By Harrison Chase
The opening episode of America’s fifth major sport, the Challenge, premieres on MTV tonight. As a sports analytics blog, it would be almost unethical for us not provide some statistical insight into what promises to be an entertaining season. If you have not watched the Challenge, then you will probably not understand the point of this blog. But that’s okay, because, as I said before, The Challenge: Rivals III premieres tonight at 10/9c on MTV – so go check it out and then come back and give this blog a try.
The Challenge is nearly perfectly suited for a statistical analysis as it basically consists of players competing against each other in – this is probably where the name comes from – challenges. We can therefore use the Elo rating system, of 538 notoriety, to infer Elo ratings for all players involved in the TV show. Now, the Elo system doesn’t fit perfectly with the setup of the Challenge. Elo was developed for chess, a one-on-one sport, while the Challenge involves not only 1-vs-1 competitions, but also team-versus-team competitions and competitions involving more than two players/teams. Therefore, I have had to improvise a little bit in order to utilize all of the challenges and gameplay outcomes to get Elo ratings. I have done this in the following way:
- 1 vs 1: Same as Elo, no changes
- Team vs Team: I added up the Elo ratings of the all the players on each team, and then got the expected win probability from that sum. This assumes that players’ talent levels add linearly, which may very well not be true. To adjust the Elo ratings after the competition, I just assigned equal responsibility to each player on the teams (again, may not be true) and adjusted their score so that the total adjustment of the team was equal to what the Elo ranking system would have adjusted it by, treating the teams as individual players.
- Team vs Team vs Team: For gameplay outcomes where there was more than one team, there is usually always a winning team and then often a losing team, with all the other teams in the middle. Therefore, I acted as if the winning team beat all of the other teams, and the losing team lost to all of the other teams, treating those as their own individual games.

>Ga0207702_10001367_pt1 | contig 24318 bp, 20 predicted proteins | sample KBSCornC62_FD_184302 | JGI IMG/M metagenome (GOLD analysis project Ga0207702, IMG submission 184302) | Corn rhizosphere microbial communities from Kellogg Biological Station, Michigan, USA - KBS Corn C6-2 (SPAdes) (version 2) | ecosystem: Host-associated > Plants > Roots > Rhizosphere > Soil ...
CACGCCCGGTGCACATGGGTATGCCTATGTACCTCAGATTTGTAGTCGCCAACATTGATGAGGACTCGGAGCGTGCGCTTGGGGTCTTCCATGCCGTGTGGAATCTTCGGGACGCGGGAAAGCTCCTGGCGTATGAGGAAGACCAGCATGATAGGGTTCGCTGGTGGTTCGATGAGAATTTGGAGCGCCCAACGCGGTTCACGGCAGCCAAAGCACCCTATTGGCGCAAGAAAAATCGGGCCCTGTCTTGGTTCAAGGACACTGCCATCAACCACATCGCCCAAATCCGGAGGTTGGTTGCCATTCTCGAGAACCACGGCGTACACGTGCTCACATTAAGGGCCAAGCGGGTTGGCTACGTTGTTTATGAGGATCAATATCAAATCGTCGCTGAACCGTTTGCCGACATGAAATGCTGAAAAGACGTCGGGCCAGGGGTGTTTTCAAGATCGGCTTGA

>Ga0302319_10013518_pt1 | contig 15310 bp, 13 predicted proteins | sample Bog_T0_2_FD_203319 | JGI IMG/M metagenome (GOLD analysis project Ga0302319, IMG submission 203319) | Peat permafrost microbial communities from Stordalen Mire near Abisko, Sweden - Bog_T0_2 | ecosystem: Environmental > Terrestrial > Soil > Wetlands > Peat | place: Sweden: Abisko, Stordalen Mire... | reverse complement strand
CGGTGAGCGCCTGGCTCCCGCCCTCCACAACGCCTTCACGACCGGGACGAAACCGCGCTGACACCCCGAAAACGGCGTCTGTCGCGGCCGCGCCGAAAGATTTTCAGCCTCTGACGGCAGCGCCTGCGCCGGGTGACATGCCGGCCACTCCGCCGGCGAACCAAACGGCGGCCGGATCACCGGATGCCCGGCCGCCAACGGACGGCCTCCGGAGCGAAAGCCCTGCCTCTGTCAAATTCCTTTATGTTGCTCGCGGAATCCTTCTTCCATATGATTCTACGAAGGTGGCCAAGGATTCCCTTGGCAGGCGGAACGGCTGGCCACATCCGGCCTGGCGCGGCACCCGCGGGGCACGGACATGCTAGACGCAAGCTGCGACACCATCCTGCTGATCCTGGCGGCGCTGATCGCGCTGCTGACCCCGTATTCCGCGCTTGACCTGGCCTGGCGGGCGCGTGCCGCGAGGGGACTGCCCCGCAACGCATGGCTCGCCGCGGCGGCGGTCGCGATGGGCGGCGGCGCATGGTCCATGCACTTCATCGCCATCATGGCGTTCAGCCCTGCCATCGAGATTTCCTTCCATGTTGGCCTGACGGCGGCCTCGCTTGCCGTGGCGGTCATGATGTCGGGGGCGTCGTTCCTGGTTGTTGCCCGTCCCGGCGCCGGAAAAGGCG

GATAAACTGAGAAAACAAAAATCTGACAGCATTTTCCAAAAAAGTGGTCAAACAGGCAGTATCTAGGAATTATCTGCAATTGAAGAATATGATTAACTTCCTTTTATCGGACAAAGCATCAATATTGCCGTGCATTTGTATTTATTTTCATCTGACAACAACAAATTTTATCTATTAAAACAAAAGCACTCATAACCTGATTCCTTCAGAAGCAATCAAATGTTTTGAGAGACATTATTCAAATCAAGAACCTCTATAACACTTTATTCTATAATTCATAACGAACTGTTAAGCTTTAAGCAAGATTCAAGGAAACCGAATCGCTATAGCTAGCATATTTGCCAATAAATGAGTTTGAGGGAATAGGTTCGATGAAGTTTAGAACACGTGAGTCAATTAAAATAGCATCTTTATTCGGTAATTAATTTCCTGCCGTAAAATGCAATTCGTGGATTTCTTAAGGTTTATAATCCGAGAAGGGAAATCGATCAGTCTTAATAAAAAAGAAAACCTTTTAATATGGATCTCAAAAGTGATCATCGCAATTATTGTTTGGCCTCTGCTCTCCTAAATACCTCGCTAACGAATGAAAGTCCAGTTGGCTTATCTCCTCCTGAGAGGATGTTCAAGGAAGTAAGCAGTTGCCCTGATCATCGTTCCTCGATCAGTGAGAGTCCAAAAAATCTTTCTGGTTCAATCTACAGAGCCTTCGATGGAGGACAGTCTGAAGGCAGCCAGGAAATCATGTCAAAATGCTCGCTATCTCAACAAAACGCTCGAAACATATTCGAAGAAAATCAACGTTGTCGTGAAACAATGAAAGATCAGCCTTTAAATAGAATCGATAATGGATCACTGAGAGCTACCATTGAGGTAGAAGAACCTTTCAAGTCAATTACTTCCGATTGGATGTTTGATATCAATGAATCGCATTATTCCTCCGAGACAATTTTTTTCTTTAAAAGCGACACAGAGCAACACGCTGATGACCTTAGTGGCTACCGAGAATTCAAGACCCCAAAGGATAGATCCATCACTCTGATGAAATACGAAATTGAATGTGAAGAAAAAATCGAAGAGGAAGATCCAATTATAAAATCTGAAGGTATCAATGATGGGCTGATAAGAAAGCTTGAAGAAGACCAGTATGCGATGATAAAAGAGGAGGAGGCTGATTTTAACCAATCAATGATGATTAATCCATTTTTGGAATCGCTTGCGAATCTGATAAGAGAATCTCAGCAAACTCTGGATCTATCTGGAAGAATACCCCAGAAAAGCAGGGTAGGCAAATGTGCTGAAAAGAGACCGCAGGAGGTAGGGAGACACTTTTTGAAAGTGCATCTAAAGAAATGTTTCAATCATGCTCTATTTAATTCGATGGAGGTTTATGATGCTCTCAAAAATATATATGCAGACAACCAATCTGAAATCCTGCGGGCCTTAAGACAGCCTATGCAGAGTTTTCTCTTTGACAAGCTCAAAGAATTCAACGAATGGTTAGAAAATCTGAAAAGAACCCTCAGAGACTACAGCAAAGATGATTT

Finally, details involving hyperparameters: I set each player’s initial rating to 1500, and used a K value (which is basically how much a player’s rating can change based on one game) that varied depending on how many games a player had played previously, ranging from 16 to 160. The idea behind the varying K is that early on you are less sure about how good a player is, so you want to update by larger amounts as that new information is worth more, and subsequently decrease K as new data becomes less informative.
Power Ranking The Challenge: Rivals III
Using these Elo ratings, we can rate the teams involved in the upcoming season of the Challenge. I generated the Elo ratings by running the algorithm through the last ten seasons (starting from ‘The Ruins’), mainly because that is all the data I had time to collect. I am hoping to update this to include more seasons later on. This season is paired challenge, where players are paired up with a rival of the opposite sex, so when ranking teams we can just add their Elo ratings together. Some of the teams include ‘rookies’, players who have never participated in a Challenge before. For the purpose of these initial ratings we will just mention them separately. In no particular order, with Elo rating (when available) in parentheses:
- Ashley (NA) and Cory (1566): I don’t watch any other MTV show than the Challenge, so I can tell you absolutely nothing about Ashley. Cory, however, is coming off an impressive rookie season finishing second, and his rating, well above the average of 1500, makes this team perhaps the most dangerous of all teams involving a rookie.
- Brianna (NA) and Brandon (NA), Cheyenne (NA) and Devin (NA): Both these teams are two rookies, so I have nothing to really add here.
- Christina (1465) and Nate (NA): Christina’s rookie campaign (also last season) did not go that well, as she was part of the first team eliminated. There is therefore very little to judge her on, especially because she did okay in gameplay (not losing) but then lost in an elimination to Jenna.